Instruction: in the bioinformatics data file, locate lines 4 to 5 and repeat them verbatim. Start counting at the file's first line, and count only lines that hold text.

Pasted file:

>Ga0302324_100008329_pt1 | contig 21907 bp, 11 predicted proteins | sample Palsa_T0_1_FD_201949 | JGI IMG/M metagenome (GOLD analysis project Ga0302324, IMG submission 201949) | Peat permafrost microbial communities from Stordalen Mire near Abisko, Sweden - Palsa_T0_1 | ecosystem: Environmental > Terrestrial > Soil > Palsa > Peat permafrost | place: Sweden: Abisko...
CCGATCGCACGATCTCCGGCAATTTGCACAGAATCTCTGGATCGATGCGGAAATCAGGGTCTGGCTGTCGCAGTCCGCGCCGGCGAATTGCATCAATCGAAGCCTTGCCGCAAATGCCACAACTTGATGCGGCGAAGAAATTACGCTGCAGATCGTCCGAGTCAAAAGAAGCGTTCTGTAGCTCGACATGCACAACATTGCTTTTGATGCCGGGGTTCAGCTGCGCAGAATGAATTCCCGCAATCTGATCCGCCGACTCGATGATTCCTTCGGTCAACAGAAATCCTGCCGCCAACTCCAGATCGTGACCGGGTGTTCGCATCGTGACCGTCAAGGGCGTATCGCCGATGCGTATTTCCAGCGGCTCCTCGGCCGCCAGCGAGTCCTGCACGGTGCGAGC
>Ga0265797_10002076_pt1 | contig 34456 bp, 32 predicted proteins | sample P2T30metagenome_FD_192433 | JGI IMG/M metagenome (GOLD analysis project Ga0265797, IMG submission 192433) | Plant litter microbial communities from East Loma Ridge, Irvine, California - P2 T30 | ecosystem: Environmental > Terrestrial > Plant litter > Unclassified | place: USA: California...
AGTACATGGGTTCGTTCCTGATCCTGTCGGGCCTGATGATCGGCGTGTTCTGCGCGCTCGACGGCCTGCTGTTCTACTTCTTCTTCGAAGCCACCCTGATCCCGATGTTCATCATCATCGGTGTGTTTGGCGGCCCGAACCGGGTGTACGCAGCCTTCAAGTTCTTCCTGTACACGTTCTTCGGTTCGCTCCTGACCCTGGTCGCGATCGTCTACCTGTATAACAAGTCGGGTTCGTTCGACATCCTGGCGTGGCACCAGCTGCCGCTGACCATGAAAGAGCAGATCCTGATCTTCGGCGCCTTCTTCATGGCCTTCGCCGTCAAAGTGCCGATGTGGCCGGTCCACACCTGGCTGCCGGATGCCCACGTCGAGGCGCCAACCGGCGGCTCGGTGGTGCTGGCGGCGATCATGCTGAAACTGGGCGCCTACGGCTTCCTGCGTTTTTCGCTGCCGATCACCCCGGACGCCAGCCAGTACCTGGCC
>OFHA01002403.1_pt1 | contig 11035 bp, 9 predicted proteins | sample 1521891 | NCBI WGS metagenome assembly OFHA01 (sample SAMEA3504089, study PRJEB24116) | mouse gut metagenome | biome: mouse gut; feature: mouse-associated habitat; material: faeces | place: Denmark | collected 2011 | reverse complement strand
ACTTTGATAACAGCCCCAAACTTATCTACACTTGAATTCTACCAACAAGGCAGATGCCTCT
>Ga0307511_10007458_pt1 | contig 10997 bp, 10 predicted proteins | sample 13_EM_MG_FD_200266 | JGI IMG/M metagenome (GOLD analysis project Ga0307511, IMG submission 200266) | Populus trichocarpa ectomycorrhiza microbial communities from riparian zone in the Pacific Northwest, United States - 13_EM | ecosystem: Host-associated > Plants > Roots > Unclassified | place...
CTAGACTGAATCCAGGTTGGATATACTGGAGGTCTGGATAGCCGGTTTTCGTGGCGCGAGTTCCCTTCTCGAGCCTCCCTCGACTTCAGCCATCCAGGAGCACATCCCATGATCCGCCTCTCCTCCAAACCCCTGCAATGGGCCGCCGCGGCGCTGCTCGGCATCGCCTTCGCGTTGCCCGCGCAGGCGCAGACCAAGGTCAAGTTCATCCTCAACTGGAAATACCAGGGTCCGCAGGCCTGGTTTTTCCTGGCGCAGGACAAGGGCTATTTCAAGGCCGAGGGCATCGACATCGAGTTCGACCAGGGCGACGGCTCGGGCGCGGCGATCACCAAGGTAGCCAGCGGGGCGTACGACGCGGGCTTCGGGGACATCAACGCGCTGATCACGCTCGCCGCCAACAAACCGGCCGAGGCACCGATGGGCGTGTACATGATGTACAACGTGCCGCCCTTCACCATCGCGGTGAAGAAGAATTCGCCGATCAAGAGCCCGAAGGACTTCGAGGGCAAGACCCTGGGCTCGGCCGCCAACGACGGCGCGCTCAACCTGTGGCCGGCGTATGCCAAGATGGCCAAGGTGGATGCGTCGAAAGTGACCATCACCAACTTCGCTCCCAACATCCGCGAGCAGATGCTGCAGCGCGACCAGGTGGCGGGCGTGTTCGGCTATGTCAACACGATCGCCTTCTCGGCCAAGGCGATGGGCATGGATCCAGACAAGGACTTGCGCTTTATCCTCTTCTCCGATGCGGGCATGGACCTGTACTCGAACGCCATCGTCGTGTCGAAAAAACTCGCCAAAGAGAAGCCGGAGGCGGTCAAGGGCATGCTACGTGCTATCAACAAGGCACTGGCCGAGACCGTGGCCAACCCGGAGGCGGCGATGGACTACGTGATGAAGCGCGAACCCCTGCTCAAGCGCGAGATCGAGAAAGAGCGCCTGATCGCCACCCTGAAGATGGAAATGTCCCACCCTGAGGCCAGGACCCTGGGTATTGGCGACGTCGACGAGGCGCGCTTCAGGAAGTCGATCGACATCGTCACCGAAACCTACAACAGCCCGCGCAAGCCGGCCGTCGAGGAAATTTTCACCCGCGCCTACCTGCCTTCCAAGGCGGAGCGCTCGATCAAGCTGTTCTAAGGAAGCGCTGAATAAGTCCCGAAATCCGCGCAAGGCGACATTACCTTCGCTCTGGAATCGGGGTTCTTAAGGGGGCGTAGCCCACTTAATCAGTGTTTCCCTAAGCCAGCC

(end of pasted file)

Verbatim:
AGTACATGGGTTCGTTCCTGATCCTGTCGGGCCTGATGATCGGCGTGTTCTGCGCGCTCGACGGCCTGCTGTTCTACTTCTTCTTCGAAGCCACCCTGATCCCGATGTTCATCATCATCGGTGTGTTTGGCGGCCCGAACCGGGTGTACGCAGCCTTCAAGTTCTTCCTGTACACGTTCTTCGGTTCGCTCCTGACCCTGGTCGCGATCGTCTACCTGTATAACAAGTCGGGTTCGTTCGACATCCTGGCGTGGCACCAGCTGCCGCTGACCATGAAAGAGCAGATCCTGATCTTCGGCGCCTTCTTCATGGCCTTCGCCGTCAAAGTGCCGATGTGGCCGGTCCACACCTGGCTGCCGGATGCCCACGTCGAGGCGCCAACCGGCGGCTCGGTGGTGCTGGCGGCGATCATGCTGAAACTGGGCGCCTACGGCTTCCTGCGTTTTTCGCTGCCGATCACCCCGGACGCCAGCCAGTACCTGGCC
>OFHA01002403.1_pt1 | contig 11035 bp, 9 predicted proteins | sample 1521891 | NCBI WGS metagenome assembly OFHA01 (sample SAMEA3504089, study PRJEB24116) | mouse gut metagenome | biome: mouse gut; feature: mouse-associated habitat; material: faeces | place: Denmark | collected 2011 | reverse complement strand